Thursday September 27th 2018 @ 10:00am. Students €10. Teachers Free. Box office 047 39777
Big Maggie is a compelling vision of the Irish mother as sociopath. Maggie Polpin is a just widowed mother of four living in rural Ireland, now sole owner of the family shop and farm. She a complex figure, far from the cliches of Irish femininity which preceded her. This is a hard-bitten, uncompromising woman who puts her personal security above all other concerns. She rejects the place which cultural precedent has laid out for her and chooses to drive all of her children away rather than nurture them like a mother hen.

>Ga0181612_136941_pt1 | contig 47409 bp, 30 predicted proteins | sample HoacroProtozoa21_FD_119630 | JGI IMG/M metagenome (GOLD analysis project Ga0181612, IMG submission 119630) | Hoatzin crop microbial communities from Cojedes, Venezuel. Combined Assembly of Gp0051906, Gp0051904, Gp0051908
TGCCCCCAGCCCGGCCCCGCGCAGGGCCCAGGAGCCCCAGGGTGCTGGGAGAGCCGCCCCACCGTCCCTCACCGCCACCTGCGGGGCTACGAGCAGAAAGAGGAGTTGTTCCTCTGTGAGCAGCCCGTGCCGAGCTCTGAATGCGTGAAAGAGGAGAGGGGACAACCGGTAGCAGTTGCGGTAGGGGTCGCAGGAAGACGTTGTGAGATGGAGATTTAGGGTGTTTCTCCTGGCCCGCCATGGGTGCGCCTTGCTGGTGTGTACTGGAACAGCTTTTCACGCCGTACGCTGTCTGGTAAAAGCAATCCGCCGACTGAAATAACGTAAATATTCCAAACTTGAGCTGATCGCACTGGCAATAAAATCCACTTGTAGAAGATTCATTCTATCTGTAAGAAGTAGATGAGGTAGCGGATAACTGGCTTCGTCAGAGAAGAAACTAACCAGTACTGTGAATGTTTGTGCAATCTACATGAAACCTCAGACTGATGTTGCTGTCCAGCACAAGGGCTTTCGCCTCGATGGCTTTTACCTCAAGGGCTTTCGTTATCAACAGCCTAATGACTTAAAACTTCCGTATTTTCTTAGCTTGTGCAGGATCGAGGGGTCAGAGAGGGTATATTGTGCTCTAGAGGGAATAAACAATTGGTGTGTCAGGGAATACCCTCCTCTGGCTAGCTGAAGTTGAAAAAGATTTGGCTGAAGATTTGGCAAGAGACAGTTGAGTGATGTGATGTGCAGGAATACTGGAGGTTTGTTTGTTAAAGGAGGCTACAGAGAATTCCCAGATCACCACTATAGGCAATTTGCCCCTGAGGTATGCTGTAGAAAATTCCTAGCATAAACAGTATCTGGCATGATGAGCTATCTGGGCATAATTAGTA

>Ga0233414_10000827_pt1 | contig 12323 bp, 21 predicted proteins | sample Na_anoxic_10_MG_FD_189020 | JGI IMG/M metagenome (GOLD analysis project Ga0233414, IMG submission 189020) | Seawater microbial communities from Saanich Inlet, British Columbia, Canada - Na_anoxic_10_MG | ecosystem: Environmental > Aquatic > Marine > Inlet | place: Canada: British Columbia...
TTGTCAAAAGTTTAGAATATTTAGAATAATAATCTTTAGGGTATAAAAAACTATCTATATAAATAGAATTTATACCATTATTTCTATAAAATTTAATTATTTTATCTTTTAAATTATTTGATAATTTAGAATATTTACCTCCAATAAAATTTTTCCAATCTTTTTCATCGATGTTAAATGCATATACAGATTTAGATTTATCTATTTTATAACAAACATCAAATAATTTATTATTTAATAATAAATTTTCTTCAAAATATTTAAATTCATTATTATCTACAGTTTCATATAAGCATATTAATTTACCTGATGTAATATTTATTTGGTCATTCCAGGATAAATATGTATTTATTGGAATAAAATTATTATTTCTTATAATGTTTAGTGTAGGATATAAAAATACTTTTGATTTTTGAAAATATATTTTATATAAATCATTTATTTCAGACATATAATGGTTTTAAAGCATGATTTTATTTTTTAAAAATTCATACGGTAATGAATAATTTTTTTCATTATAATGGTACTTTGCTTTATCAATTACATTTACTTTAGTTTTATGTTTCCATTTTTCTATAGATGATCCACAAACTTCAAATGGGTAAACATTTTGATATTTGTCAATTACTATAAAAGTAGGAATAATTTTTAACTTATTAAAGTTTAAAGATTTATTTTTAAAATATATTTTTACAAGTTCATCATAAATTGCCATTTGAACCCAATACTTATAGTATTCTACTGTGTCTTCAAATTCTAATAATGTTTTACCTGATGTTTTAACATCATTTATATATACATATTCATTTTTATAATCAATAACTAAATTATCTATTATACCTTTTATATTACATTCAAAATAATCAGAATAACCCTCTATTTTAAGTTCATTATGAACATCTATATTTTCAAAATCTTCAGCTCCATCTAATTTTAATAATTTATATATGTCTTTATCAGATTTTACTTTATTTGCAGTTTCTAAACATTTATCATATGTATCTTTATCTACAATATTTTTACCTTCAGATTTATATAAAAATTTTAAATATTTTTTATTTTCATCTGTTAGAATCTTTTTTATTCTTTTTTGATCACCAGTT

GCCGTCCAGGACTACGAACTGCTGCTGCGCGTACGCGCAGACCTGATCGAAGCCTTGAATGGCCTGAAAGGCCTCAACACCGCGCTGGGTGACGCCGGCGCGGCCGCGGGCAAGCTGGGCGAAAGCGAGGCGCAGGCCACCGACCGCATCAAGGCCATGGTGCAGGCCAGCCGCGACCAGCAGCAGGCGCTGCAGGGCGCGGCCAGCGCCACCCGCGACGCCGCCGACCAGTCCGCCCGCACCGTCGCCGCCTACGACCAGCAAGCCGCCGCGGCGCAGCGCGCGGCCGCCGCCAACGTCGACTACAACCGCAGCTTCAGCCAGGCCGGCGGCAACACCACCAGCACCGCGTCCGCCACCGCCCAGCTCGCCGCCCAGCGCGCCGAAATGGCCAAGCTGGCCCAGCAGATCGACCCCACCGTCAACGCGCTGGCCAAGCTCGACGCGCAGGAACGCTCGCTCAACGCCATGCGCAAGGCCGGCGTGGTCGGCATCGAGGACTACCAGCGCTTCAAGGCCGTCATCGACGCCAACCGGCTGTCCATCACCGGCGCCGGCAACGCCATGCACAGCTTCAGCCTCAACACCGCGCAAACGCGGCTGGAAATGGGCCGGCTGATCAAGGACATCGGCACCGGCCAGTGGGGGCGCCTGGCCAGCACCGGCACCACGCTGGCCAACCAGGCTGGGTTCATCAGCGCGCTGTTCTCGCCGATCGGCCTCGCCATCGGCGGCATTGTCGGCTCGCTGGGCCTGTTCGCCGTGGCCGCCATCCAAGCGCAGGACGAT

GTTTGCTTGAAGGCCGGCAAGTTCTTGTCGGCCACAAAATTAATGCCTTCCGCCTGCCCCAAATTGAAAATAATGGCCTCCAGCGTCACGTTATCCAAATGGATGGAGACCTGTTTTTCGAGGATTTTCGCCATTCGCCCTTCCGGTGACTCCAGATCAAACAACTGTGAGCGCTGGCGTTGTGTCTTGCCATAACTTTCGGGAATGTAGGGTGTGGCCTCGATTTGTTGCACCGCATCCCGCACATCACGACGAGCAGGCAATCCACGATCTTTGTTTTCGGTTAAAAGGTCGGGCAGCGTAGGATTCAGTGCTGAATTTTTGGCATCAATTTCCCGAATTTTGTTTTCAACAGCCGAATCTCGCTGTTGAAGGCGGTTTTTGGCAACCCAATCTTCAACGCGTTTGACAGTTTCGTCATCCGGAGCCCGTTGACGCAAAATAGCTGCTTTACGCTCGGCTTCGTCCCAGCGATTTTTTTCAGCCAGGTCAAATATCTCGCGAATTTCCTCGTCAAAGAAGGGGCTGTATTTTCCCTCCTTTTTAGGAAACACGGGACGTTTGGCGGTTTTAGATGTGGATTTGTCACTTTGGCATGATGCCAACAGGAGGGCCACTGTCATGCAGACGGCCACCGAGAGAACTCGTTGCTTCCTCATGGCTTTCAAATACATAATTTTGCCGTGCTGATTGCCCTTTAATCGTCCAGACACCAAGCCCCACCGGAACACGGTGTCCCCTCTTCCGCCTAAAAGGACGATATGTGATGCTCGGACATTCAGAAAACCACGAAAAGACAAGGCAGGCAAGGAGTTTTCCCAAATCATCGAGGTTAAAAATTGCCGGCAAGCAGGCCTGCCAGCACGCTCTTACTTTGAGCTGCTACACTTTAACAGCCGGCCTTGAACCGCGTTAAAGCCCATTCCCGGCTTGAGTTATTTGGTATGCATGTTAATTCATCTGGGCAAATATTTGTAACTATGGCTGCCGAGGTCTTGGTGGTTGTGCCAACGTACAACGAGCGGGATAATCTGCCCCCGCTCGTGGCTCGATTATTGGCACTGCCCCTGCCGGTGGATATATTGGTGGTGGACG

The complexity in the play comes from the fact that from Maggie’s point of view, she is always right. Though she is malicious and stubborn, each of her predictions about her children come true. In principle her plan to make adults of them is preferable to the smothering matriarchalism which was the norm even as Keane wrote the play in 1969. Like much of Keane’s work, there is a strong polemical voice running through it which makes it a confrontational text even nearly fifty years after its first appearance.
The audience is challenged by the schism between how Maggie acts and the seemingly good reasoning behind it. One can’t help but feel sad for her as it ends; if more out of pity than sympathy.